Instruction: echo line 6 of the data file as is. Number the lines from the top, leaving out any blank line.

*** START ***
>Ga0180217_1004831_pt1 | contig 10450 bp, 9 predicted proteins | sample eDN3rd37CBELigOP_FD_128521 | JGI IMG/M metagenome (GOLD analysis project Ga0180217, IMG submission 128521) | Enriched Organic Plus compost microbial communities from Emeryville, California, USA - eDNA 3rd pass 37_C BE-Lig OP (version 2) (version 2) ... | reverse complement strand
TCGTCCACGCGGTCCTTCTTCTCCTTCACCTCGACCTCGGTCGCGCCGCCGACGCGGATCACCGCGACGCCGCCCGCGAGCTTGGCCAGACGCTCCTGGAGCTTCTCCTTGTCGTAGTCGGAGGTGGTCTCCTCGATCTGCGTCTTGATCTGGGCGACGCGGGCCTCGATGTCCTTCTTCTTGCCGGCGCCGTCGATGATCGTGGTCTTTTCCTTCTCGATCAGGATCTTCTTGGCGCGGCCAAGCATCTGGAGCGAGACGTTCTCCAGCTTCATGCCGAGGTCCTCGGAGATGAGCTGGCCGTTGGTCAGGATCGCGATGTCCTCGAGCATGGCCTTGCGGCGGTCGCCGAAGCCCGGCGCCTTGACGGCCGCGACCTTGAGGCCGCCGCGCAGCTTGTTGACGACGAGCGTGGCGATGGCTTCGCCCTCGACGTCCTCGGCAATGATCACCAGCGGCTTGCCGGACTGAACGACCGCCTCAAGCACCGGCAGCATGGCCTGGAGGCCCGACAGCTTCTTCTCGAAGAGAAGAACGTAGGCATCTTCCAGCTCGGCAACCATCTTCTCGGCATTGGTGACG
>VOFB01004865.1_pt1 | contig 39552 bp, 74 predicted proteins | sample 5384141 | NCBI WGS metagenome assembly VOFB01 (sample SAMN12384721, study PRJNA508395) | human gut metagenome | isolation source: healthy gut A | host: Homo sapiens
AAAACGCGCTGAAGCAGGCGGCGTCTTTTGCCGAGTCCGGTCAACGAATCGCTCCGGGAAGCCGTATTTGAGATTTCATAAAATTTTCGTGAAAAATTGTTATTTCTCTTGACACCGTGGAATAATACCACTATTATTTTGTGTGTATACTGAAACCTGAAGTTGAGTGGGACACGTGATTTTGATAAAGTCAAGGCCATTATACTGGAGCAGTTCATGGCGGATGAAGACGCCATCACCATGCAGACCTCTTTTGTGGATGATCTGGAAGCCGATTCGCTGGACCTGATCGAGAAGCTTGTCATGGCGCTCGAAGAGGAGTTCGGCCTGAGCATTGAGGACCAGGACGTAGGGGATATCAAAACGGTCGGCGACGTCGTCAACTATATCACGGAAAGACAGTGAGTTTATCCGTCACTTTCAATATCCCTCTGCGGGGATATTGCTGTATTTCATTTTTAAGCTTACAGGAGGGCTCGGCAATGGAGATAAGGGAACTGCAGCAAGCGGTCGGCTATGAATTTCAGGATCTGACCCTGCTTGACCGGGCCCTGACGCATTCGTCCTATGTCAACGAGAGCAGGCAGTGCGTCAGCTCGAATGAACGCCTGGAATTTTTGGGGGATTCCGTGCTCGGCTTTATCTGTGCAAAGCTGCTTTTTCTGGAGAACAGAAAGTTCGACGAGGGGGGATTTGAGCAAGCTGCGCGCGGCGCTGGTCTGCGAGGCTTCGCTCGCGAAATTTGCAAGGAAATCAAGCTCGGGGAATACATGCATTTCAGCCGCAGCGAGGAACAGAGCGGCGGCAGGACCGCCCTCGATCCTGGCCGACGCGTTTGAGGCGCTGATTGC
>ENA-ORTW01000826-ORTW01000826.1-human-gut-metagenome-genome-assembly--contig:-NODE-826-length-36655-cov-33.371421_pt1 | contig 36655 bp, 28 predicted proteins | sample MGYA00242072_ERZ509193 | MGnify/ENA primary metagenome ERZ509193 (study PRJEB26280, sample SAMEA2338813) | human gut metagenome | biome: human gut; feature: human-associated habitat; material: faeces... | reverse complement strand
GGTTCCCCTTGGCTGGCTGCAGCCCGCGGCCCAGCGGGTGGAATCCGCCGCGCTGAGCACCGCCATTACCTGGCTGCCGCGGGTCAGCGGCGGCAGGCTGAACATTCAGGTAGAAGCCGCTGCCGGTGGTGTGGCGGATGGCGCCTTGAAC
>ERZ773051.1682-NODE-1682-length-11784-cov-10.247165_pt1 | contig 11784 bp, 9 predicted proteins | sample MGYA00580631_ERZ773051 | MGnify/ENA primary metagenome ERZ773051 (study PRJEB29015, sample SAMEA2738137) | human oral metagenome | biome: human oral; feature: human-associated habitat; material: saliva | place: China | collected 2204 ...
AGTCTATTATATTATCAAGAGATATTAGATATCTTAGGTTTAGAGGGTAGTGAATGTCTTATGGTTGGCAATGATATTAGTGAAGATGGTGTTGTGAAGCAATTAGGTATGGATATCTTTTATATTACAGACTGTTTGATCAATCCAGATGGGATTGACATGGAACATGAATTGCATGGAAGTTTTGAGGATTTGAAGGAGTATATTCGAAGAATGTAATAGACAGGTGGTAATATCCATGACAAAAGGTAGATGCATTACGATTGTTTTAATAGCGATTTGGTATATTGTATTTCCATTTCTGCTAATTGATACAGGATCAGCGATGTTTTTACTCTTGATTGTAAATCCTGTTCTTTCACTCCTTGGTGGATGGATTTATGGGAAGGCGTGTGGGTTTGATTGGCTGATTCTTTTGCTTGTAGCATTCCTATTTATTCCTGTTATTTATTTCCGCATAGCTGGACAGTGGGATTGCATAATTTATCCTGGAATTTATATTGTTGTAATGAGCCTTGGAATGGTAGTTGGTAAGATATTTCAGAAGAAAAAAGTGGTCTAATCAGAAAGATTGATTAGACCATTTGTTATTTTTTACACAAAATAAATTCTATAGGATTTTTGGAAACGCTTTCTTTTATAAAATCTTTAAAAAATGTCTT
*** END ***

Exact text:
GGTTCCCCTTGGCTGGCTGCAGCCCGCGGCCCAGCGGGTGGAATCCGCCGCGCTGAGCACCGCCATTACCTGGCTGCCGCGGGTCAGCGGCGGCAGGCTGAACATTCAGGTAGAAGCCGCTGCCGGTGGTGTGGCGGATGGCGCCTTGAAC